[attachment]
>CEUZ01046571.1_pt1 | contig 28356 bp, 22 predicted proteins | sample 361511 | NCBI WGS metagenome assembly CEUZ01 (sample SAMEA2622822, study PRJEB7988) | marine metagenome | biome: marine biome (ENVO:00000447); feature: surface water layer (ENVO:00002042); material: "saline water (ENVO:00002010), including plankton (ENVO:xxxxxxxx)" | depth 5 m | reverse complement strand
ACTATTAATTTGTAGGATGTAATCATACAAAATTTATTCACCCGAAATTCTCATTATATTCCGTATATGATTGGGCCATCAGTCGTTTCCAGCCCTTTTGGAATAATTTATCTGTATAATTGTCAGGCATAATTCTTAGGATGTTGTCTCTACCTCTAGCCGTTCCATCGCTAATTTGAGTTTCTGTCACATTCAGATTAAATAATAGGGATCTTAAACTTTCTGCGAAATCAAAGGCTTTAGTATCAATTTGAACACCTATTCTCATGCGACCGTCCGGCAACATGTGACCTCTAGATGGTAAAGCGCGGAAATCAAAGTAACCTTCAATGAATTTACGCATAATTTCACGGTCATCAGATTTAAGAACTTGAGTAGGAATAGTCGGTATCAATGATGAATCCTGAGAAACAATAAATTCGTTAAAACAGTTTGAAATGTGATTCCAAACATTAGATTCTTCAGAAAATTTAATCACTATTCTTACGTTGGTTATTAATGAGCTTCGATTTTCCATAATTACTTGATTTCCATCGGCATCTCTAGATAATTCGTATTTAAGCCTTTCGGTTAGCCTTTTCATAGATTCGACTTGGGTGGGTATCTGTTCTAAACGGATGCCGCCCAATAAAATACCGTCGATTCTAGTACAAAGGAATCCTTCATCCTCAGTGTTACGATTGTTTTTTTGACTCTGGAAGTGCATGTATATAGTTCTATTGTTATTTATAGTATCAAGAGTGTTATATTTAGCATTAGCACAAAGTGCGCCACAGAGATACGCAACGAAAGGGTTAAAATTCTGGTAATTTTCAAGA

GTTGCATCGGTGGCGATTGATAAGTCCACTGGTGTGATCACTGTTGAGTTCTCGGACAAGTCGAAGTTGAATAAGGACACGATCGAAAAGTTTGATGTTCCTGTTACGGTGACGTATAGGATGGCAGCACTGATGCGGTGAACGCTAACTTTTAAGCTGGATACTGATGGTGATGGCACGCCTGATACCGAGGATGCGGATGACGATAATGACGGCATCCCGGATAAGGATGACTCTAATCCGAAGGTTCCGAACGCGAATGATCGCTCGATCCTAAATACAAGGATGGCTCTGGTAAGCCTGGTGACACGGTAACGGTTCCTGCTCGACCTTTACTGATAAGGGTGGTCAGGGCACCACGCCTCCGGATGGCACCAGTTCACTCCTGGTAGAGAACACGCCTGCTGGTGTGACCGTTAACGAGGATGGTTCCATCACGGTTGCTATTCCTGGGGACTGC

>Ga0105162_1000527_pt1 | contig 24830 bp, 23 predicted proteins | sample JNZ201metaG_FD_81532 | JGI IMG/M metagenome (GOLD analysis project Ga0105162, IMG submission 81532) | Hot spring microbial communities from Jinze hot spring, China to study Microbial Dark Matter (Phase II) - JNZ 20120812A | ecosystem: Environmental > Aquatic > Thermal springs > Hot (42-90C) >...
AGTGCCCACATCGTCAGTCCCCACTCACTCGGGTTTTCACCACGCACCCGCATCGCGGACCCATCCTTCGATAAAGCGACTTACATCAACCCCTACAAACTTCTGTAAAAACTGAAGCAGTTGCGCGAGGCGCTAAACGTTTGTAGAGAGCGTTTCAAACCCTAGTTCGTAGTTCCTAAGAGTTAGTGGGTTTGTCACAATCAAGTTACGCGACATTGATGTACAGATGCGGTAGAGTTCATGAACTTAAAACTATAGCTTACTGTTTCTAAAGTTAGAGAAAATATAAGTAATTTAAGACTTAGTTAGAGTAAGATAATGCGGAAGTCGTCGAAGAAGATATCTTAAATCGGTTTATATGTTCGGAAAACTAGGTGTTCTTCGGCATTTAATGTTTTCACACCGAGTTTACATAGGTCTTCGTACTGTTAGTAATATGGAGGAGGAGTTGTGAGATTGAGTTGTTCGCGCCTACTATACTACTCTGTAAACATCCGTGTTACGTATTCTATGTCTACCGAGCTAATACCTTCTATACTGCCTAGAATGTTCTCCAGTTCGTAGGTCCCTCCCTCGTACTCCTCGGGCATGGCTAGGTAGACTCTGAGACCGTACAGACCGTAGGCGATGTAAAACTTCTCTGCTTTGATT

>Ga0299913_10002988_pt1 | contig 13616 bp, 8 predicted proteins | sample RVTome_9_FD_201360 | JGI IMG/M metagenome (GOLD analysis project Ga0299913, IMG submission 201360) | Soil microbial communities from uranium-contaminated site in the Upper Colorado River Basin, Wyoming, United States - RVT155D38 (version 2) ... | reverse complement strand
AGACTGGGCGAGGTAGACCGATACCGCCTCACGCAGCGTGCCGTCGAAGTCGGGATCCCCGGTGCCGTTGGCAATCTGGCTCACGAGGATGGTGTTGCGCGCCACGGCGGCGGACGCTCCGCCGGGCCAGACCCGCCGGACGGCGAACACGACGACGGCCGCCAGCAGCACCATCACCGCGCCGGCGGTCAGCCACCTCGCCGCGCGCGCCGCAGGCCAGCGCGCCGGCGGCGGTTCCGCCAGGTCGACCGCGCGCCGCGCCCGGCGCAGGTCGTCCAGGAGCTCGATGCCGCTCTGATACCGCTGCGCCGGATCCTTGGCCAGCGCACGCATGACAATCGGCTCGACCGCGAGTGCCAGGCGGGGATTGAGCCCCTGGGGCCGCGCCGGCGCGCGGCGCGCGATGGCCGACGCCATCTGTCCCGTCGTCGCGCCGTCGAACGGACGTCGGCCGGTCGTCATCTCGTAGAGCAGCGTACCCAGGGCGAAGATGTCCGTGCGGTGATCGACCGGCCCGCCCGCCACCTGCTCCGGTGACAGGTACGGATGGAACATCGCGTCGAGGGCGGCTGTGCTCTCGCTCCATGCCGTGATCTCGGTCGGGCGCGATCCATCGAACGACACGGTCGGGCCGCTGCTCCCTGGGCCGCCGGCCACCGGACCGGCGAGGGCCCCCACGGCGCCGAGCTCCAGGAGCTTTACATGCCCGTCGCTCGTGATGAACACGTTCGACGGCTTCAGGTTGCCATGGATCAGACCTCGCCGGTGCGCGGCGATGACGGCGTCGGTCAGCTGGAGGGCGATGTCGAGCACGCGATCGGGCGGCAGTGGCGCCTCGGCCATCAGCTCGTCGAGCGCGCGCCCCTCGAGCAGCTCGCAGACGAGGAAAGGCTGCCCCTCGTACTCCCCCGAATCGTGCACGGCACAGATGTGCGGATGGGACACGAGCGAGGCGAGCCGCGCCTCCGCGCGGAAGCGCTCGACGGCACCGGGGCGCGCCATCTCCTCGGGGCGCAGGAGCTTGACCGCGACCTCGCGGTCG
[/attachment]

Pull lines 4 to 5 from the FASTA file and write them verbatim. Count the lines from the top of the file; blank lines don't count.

>Ga0105162_1000527_pt1 | contig 24830 bp, 23 predicted proteins | sample JNZ201metaG_FD_81532 | JGI IMG/M metagenome (GOLD analysis project Ga0105162, IMG submission 81532) | Hot spring microbial communities from Jinze hot spring, China to study Microbial Dark Matter (Phase II) - JNZ 20120812A | ecosystem: Environmental > Aquatic > Thermal springs > Hot (42-90C) >...
AGTGCCCACATCGTCAGTCCCCACTCACTCGGGTTTTCACCACGCACCCGCATCGCGGACCCATCCTTCGATAAAGCGACTTACATCAACCCCTACAAACTTCTGTAAAAACTGAAGCAGTTGCGCGAGGCGCTAAACGTTTGTAGAGAGCGTTTCAAACCCTAGTTCGTAGTTCCTAAGAGTTAGTGGGTTTGTCACAATCAAGTTACGCGACATTGATGTACAGATGCGGTAGAGTTCATGAACTTAAAACTATAGCTTACTGTTTCTAAAGTTAGAGAAAATATAAGTAATTTAAGACTTAGTTAGAGTAAGATAATGCGGAAGTCGTCGAAGAAGATATCTTAAATCGGTTTATATGTTCGGAAAACTAGGTGTTCTTCGGCATTTAATGTTTTCACACCGAGTTTACATAGGTCTTCGTACTGTTAGTAATATGGAGGAGGAGTTGTGAGATTGAGTTGTTCGCGCCTACTATACTACTCTGTAAACATCCGTGTTACGTATTCTATGTCTACCGAGCTAATACCTTCTATACTGCCTAGAATGTTCTCCAGTTCGTAGGTCCCTCCCTCGTACTCCTCGGGCATGGCTAGGTAGACTCTGAGACCGTACAGACCGTAGGCGATGTAAAACTTCTCTGCTTTGATT